Couple questions about world wrapping, streaming distance and some other things.

So far I was putting my world together with the World Browser using tiles in a layer with a certain draw distance.

First I would like to know would the best way would be to make a wrapping world. Basically be able to walk in one direction and end back up where I started. The world will be big enough so you cant see to the same place again. I would also like this to work over multiplayer. I also thought that UWorld:SetNewWorldOrigin was implemented and called when entering a new map tile, but that doesn’t seem to be the case? My pawn’s coords are still increasing/decreasing when walking over to new tiles.

Then I would also like to know how to change the tile stream distance during runtime with C++ so I can change it together with the view distance.

Also, any suggestions how big in m/km a tile should be and how far the max view distance should be? And to have a more detailed terrain would it be ok to use a terrain scale of 50 instead of 100 or would the performance hit be to great?

Thanks for any help and suggestions.

Also have a question on answerhub if anyone would rather reply there: Any theories on how to make a wrapping world? Also, how to change stream distance over C++? And could use suggestions on what world tile size max view distance and terrain scale to use. - UE4 AnswerHub

I’ve been researching this issue myself instead of working this morning. This is all I have gleaned, I could be wrong though so take it with a grain of salt. Single player is in better shape than multi, but see this link for a discussion of Unreal tech for a server side solution to larger worlds. Basically it’s going to take some work on your end. Also here.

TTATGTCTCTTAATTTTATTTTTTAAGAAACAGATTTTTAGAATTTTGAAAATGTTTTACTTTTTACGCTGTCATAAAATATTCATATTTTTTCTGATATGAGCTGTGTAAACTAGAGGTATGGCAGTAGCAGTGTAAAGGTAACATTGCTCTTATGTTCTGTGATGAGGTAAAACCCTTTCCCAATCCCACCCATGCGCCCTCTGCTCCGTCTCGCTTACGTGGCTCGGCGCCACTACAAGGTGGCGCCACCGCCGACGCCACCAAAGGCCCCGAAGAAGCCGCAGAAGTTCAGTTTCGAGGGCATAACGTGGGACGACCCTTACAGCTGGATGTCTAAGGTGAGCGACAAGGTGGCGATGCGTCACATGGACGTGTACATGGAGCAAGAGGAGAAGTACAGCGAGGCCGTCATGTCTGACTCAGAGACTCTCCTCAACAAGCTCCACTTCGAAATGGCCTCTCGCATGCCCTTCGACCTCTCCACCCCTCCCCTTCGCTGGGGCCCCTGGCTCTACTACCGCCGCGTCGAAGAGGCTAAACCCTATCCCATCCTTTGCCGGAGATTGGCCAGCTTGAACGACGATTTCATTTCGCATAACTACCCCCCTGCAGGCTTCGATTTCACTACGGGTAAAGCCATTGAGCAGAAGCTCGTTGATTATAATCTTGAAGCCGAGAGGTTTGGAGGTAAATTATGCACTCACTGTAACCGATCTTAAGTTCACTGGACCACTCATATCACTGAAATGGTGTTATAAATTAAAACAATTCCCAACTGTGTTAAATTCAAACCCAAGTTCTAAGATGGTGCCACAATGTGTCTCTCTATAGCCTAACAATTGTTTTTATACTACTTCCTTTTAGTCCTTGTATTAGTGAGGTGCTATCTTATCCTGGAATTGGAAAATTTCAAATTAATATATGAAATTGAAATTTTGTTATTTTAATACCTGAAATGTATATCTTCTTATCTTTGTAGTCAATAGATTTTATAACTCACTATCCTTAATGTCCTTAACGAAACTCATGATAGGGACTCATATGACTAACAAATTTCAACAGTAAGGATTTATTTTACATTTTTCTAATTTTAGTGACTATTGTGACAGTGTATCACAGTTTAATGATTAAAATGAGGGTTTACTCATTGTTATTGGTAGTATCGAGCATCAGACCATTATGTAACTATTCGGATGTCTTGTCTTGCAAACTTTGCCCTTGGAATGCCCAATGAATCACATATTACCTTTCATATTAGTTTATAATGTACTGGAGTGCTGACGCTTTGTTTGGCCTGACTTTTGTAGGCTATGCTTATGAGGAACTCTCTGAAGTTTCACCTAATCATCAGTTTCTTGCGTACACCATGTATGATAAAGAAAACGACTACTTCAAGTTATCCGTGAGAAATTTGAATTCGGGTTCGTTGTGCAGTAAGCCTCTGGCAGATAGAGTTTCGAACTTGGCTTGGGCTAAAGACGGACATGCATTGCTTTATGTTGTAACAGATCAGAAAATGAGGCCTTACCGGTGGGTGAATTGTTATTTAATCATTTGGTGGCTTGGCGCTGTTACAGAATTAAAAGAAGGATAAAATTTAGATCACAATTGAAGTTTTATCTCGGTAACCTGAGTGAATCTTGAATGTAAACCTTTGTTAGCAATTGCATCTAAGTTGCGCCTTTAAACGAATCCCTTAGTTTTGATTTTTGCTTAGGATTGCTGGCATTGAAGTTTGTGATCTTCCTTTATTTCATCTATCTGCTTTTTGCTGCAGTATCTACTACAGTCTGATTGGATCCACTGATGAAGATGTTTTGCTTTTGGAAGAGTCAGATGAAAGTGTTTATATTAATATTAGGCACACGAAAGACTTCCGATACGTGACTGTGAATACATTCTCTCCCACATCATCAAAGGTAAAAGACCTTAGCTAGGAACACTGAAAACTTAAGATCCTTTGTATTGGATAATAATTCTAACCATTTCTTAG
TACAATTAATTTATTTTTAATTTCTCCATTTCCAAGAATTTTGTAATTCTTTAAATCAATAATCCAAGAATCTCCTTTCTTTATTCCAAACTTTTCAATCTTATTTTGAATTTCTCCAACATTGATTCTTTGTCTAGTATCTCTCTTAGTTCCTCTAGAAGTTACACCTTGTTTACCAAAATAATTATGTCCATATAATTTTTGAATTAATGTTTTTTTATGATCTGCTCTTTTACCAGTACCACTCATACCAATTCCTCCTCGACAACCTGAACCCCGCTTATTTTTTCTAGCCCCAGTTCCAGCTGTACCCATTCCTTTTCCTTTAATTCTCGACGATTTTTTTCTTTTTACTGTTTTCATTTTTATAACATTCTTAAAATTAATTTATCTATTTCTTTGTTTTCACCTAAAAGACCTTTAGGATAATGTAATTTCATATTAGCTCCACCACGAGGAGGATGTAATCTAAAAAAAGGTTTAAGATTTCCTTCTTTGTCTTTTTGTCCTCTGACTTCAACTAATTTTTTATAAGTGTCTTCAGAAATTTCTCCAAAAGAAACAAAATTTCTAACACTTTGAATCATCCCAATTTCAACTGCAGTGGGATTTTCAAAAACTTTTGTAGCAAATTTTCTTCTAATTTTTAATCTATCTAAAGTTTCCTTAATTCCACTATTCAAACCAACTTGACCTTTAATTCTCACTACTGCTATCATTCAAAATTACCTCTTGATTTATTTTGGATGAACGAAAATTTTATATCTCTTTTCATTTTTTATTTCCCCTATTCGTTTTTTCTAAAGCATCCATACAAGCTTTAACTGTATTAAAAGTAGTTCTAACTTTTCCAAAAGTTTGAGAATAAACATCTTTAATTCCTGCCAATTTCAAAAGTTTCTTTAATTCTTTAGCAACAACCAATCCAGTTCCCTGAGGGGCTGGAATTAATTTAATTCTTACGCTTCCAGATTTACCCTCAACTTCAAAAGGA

TLDR; A) World Browser at this point won’t let you do a world that wraps back around it seems. B) Changing streaming distance at runtime would be cool, hopefully they’ll expose it as they develop the world browser C) size and scale will be a function of performance, and really, for most computers, having 8k of heighmap being displayed at once (no matter how you stretch/scale it) is quite a lot of data. I’m in the process of running some tests, but I’m starting off with terrain scale 100 and a max view distance for of about 12 kilometers. I’m hoping that beyond that a little horizon fog, proper terrain occlusion, and some luck will keep me from seeing the edge of the earth.

One thing, though this depends on your needs: terrains really don’t need to be that high-res, with a normal map baked from a high poly version of your terrain over the whole terrain tile and some other shader tricks (global color map with AO Cavity and Edge maps along with a tiling noise normal) you can really get some good looking stuff. I’ve actually ran into the opposite problem when using world machine, too high resolution and the terrain becomes unplayable because of all the erosion channels and funky stuff going on. More often than not I find myself smoothing the terrain down in world machine after baking the high resolution terrain for maps so that it’s not a PITA to traverse. Most terrains are actually pretty smooth in part so you don’t get stuck, and you don’t need a lot of resolution for that. Consider using static meshes in the places you need that little bit of extra detail (sharp cliffs/etc).

and vote for the large world coordinate system on the roadmap.

Just my .50